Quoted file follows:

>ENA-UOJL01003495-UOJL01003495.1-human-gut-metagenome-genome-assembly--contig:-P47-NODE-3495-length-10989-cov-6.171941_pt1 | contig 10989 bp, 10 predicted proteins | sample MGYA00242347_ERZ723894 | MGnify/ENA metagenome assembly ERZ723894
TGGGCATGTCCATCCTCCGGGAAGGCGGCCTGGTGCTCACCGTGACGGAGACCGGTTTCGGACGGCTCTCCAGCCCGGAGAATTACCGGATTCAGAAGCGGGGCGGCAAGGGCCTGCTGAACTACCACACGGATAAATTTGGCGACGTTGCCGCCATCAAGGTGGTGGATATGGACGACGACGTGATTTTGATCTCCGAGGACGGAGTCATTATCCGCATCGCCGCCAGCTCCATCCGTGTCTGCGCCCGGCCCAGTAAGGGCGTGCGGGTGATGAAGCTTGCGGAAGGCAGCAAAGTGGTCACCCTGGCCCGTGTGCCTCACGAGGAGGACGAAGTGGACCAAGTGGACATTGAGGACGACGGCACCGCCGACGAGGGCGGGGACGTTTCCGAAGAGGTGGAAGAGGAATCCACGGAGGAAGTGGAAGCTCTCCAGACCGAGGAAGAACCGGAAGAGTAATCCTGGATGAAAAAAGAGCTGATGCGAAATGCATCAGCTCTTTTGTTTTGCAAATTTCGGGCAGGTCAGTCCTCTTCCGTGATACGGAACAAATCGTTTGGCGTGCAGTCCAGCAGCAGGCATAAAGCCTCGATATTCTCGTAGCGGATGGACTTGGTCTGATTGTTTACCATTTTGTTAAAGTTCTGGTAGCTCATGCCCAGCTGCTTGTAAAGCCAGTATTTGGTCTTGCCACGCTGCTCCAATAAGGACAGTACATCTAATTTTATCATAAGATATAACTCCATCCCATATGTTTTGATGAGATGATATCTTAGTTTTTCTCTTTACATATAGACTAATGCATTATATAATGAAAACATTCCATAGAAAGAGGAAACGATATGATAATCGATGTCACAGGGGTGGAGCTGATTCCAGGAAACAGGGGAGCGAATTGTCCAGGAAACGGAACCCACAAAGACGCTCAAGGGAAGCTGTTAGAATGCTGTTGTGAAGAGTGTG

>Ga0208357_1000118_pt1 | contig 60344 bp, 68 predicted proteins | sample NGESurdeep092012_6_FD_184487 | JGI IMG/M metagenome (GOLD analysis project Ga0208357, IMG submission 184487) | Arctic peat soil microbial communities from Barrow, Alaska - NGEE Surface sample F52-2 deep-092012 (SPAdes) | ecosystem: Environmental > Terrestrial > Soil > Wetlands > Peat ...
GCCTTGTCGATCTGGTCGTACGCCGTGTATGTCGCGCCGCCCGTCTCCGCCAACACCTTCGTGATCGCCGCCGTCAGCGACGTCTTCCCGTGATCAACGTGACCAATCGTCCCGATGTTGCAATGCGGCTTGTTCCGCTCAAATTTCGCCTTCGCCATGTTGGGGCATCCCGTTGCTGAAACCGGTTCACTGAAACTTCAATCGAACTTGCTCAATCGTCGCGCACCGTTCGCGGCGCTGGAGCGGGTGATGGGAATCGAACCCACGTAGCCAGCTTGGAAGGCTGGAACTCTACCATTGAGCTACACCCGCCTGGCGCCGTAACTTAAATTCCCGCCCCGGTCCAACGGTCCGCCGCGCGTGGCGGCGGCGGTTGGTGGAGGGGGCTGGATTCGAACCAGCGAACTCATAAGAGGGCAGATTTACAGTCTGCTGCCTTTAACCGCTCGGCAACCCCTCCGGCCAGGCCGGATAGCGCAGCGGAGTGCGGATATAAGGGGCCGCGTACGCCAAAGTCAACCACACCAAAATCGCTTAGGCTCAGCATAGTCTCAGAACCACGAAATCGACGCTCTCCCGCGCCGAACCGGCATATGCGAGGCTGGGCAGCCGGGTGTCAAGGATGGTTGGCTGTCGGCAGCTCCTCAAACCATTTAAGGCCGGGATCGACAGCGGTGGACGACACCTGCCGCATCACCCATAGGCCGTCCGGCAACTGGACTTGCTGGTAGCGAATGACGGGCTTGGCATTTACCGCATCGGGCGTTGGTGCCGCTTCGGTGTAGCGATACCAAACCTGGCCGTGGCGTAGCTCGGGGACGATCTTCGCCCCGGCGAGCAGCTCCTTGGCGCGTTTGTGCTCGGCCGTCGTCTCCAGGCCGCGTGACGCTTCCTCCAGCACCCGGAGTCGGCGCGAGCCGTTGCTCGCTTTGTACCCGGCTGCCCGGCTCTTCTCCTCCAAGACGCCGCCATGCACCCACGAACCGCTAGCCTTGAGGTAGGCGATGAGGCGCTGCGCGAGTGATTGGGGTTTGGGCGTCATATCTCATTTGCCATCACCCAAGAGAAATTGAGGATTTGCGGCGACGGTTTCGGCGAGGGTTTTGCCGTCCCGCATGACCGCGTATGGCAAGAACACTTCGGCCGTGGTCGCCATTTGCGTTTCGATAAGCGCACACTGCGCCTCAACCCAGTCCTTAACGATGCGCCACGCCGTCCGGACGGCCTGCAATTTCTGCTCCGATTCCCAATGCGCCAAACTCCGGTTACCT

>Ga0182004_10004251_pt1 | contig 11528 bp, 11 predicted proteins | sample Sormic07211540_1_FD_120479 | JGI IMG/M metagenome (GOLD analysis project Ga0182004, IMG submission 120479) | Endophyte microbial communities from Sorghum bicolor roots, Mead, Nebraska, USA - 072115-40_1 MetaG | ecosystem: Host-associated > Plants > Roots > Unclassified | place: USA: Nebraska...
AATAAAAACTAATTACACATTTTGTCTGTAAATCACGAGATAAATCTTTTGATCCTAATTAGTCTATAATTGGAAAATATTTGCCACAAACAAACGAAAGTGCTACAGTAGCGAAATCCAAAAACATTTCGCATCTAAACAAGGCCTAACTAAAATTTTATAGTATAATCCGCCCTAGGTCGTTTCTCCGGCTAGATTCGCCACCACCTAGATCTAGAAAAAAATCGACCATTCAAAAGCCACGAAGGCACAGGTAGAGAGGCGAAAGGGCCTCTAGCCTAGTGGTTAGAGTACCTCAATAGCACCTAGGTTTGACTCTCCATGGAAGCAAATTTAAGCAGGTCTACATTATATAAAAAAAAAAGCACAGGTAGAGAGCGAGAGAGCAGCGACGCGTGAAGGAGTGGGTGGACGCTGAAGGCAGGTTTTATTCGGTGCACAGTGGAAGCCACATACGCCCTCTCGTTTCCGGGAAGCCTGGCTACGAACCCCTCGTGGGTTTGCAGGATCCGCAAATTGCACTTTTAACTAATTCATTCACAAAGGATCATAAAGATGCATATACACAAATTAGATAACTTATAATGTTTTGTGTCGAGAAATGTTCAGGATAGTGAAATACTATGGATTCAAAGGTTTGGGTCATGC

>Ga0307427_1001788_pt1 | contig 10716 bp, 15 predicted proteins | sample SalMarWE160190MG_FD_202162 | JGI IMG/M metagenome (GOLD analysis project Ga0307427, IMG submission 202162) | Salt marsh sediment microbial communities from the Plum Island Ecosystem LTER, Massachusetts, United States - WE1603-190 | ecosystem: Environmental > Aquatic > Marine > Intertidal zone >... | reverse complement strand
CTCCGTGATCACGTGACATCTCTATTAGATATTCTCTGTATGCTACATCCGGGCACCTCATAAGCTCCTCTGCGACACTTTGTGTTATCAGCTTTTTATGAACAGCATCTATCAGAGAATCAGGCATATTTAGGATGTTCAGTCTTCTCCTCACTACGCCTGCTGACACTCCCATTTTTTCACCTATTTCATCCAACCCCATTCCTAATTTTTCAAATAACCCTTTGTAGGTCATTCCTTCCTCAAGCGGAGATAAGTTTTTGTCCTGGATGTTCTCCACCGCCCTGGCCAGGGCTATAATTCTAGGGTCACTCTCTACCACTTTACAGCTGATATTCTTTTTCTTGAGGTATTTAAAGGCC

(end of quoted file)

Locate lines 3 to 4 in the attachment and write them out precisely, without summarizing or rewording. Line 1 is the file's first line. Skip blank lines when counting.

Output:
>Ga0208357_1000118_pt1 | contig 60344 bp, 68 predicted proteins | sample NGESurdeep092012_6_FD_184487 | JGI IMG/M metagenome (GOLD analysis project Ga0208357, IMG submission 184487) | Arctic peat soil microbial communities from Barrow, Alaska - NGEE Surface sample F52-2 deep-092012 (SPAdes) | ecosystem: Environmental > Terrestrial > Soil > Wetlands > Peat ...
GCCTTGTCGATCTGGTCGTACGCCGTGTATGTCGCGCCGCCCGTCTCCGCCAACACCTTCGTGATCGCCGCCGTCAGCGACGTCTTCCCGTGATCAACGTGACCAATCGTCCCGATGTTGCAATGCGGCTTGTTCCGCTCAAATTTCGCCTTCGCCATGTTGGGGCATCCCGTTGCTGAAACCGGTTCACTGAAACTTCAATCGAACTTGCTCAATCGTCGCGCACCGTTCGCGGCGCTGGAGCGGGTGATGGGAATCGAACCCACGTAGCCAGCTTGGAAGGCTGGAACTCTACCATTGAGCTACACCCGCCTGGCGCCGTAACTTAAATTCCCGCCCCGGTCCAACGGTCCGCCGCGCGTGGCGGCGGCGGTTGGTGGAGGGGGCTGGATTCGAACCAGCGAACTCATAAGAGGGCAGATTTACAGTCTGCTGCCTTTAACCGCTCGGCAACCCCTCCGGCCAGGCCGGATAGCGCAGCGGAGTGCGGATATAAGGGGCCGCGTACGCCAAAGTCAACCACACCAAAATCGCTTAGGCTCAGCATAGTCTCAGAACCACGAAATCGACGCTCTCCCGCGCCGAACCGGCATATGCGAGGCTGGGCAGCCGGGTGTCAAGGATGGTTGGCTGTCGGCAGCTCCTCAAACCATTTAAGGCCGGGATCGACAGCGGTGGACGACACCTGCCGCATCACCCATAGGCCGTCCGGCAACTGGACTTGCTGGTAGCGAATGACGGGCTTGGCATTTACCGCATCGGGCGTTGGTGCCGCTTCGGTGTAGCGATACCAAACCTGGCCGTGGCGTAGCTCGGGGACGATCTTCGCCCCGGCGAGCAGCTCCTTGGCGCGTTTGTGCTCGGCCGTCGTCTCCAGGCCGCGTGACGCTTCCTCCAGCACCCGGAGTCGGCGCGAGCCGTTGCTCGCTTTGTACCCGGCTGCCCGGCTCTTCTCCTCCAAGACGCCGCCATGCACCCACGAACCGCTAGCCTTGAGGTAGGCGATGAGGCGCTGCGCGAGTGATTGGGGTTTGGGCGTCATATCTCATTTGCCATCACCCAAGAGAAATTGAGGATTTGCGGCGACGGTTTCGGCGAGGGTTTTGCCGTCCCGCATGACCGCGTATGGCAAGAACACTTCGGCCGTGGTCGCCATTTGCGTTTCGATAAGCGCACACTGCGCCTCAACCCAGTCCTTAACGATGCGCCACGCCGTCCGGACGGCCTGCAATTTCTGCTCCGATTCCCAATGCGCCAAACTCCGGTTACCT